And, to help you out with this challenge, my colleague Darlene Goetzman has written a terrific chapter (download it here for free!) about how to select the "best" content for your learning event in her helpful, downloadable coaching guide, Dialogue Education Step by Step: A Guide for Designing Exceptional Learning Events.

All of this explains why this is one of my Dialogue Education Essentials:

Cuidado! Be careful! Beware! Attention! Angalia! DANGER!!!     

Be aware of TOO MUCH WHAT FOR THE WHEN!

What tips do you have for avoiding this danger?

*****

Join Jane Vella October 24-27, 2013 at the International Dialogue Education Institute for her plenary session, The Biology of Learning.

Dialogue Education Essentials: Verbs for the Learners

Verbs in the Learning Tasks Are for the Learner

My good friend Agnes took the course Learning To Listen, Learning To Teach years ago. She had a hard time, as a professor, moving from telling to teaching, using Dialogue Education. We walked around the lake in Raleigh N.C. many a time while I gave examples of learning tasks, explained what she was reading in my books, laughed with her about her keen sense of wanting to do this in her classroom and her frustration at not grasping it.

One spring afternoon, as we chatted amiably on our lake walk, Agnes stopped and turned to me.

"Oh, Jane,” she exclaimed, “I see! A learning task is a task for the learner!"

We danced the rest of the way around the lake to the tune of : By George, she's got it! (From "My Fair Lady," with Rex Harrison, shown above.)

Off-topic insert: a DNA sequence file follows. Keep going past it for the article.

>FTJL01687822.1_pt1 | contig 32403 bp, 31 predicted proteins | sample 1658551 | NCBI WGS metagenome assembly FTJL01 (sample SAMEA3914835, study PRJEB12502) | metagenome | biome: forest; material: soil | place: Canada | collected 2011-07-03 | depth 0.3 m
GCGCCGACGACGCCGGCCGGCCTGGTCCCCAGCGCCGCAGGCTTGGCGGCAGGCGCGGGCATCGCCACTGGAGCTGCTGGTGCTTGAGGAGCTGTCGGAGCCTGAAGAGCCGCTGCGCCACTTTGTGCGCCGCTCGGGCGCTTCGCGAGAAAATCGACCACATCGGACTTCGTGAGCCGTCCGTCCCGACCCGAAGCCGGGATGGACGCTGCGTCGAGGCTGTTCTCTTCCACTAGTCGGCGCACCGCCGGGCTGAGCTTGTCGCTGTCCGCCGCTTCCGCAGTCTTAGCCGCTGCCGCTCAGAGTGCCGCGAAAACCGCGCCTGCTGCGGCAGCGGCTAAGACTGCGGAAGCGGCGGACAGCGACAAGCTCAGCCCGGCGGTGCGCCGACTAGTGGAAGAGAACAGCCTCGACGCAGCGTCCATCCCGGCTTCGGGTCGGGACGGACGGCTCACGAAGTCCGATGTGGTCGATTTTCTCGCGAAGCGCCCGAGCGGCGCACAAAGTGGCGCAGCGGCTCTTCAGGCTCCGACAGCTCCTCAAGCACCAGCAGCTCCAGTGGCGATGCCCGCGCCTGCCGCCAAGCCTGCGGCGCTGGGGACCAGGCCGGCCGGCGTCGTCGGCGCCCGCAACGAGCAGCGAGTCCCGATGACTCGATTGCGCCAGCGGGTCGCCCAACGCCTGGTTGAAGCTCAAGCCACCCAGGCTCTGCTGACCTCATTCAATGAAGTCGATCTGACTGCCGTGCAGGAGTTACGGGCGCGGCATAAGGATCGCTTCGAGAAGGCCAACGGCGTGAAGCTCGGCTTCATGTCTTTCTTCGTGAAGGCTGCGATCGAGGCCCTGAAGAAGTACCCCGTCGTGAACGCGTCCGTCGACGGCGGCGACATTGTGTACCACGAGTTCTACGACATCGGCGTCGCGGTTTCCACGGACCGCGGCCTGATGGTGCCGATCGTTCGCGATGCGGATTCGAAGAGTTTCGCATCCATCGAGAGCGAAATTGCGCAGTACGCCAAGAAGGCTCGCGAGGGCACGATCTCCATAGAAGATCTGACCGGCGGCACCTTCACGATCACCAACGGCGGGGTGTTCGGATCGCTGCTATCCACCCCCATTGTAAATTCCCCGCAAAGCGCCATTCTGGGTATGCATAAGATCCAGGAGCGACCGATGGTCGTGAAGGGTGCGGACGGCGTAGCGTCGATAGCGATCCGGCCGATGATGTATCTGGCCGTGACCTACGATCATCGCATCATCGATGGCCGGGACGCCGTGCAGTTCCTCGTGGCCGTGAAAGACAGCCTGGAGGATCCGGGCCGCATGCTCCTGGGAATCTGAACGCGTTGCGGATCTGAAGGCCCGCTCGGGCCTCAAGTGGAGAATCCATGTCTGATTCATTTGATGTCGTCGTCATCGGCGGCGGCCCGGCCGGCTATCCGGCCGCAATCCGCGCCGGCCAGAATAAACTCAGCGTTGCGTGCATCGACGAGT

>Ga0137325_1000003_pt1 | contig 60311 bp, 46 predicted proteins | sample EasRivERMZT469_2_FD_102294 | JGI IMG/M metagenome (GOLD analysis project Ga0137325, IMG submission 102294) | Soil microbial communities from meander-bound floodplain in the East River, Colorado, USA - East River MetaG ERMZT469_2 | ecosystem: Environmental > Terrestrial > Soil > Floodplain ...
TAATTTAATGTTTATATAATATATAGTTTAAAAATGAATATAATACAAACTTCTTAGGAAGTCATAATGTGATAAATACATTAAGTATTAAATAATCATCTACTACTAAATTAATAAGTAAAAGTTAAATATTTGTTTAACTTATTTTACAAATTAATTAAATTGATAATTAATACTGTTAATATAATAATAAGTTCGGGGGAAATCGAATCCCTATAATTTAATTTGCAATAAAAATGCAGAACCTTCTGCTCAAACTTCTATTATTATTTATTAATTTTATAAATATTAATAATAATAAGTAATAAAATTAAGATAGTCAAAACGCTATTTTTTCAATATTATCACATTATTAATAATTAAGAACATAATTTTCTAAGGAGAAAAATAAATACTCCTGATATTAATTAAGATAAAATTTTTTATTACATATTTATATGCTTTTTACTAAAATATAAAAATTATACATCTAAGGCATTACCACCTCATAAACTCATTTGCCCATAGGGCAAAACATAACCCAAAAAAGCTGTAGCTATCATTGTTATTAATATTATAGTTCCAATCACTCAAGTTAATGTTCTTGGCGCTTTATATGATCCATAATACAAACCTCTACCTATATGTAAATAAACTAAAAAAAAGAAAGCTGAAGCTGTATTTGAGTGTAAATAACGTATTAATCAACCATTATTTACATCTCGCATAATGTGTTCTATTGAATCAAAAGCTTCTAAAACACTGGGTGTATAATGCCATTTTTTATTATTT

One way to sure you've got it is to be certain that the verbs in your learning tasks are verbs for the learners; verbs that tell the learners what they are to do.

Here’s a sample learning task – note that the verbs tell the learners what they are to do:

  • Read and mark up the story on page 18.
  • Describe in pairs your best learning experience. Analyze it by telling one another what you think made it work for you.
  • Find a URL that will be useful in showing the form and functions of the amygdala.       
  • Create - as a team of two - a four picture cartoon illustrating the importance of verbs for the learners.

Create. Find. Analyze. Describe. Read. Mark.  All are verbs for the learners!

By George, she's got it!

Join Jane Vella October 24-27, 2013 at the International Dialogue Education Institute for her plenary session, The Biology of Learning.

Dialogue Education Essentials: Safety

The system that is Dialogue Education demands safety. Learners must feel safe with the content, with the teacher, with the environment, with their colleagues. The designer/teacher must feel safe with her partners, with her design, with the group of learners, with the environment. Safety is not merely a nice aspect of the system:  it is absolutely essential. The brain cannot work if you’re not safe; when the amygdala is churning out adrenaline because a person is scared, mad, or sad – at risk, in danger – then synapses shut down and new dendrites cannot grow.* No new learning.